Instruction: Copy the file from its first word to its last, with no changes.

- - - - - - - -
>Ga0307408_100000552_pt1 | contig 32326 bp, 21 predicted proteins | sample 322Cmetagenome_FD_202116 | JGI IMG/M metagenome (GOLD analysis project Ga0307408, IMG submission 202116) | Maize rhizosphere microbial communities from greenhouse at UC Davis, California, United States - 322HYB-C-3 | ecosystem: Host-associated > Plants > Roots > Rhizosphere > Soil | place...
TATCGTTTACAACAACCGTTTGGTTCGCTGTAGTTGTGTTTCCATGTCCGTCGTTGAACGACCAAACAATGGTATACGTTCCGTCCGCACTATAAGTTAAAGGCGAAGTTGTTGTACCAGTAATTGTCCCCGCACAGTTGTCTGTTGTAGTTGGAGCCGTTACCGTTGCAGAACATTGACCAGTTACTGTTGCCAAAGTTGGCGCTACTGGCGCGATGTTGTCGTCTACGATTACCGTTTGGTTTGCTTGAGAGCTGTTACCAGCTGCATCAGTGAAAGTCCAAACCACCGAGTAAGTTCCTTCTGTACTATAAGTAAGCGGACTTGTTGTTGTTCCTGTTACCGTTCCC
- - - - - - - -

>Ga0307408_100000552_pt1 | contig 32326 bp, 21 predicted proteins | sample 322Cmetagenome_FD_202116 | JGI IMG/M metagenome (GOLD analysis project Ga0307408, IMG submission 202116) | Maize rhizosphere microbial communities from greenhouse at UC Davis, California, United States - 322HYB-C-3 | ecosystem: Host-associated > Plants > Roots > Rhizosphere > Soil | place...
TATCGTTTACAACAACCGTTTGGTTCGCTGTAGTTGTGTTTCCATGTCCGTCGTTGAACGACCAAACAATGGTATACGTTCCGTCCGCACTATAAGTTAAAGGCGAAGTTGTTGTACCAGTAATTGTCCCCGCACAGTTGTCTGTTGTAGTTGGAGCCGTTACCGTTGCAGAACATTGACCAGTTACTGTTGCCAAAGTTGGCGCTACTGGCGCGATGTTGTCGTCTACGATTACCGTTTGGTTTGCTTGAGAGCTGTTACCAGCTGCATCAGTGAAAGTCCAAACCACCGAGTAAGTTCCTTCTGTACTATAAGTAAGCGGACTTGTTGTTGTTCCTGTTACCGTTCCC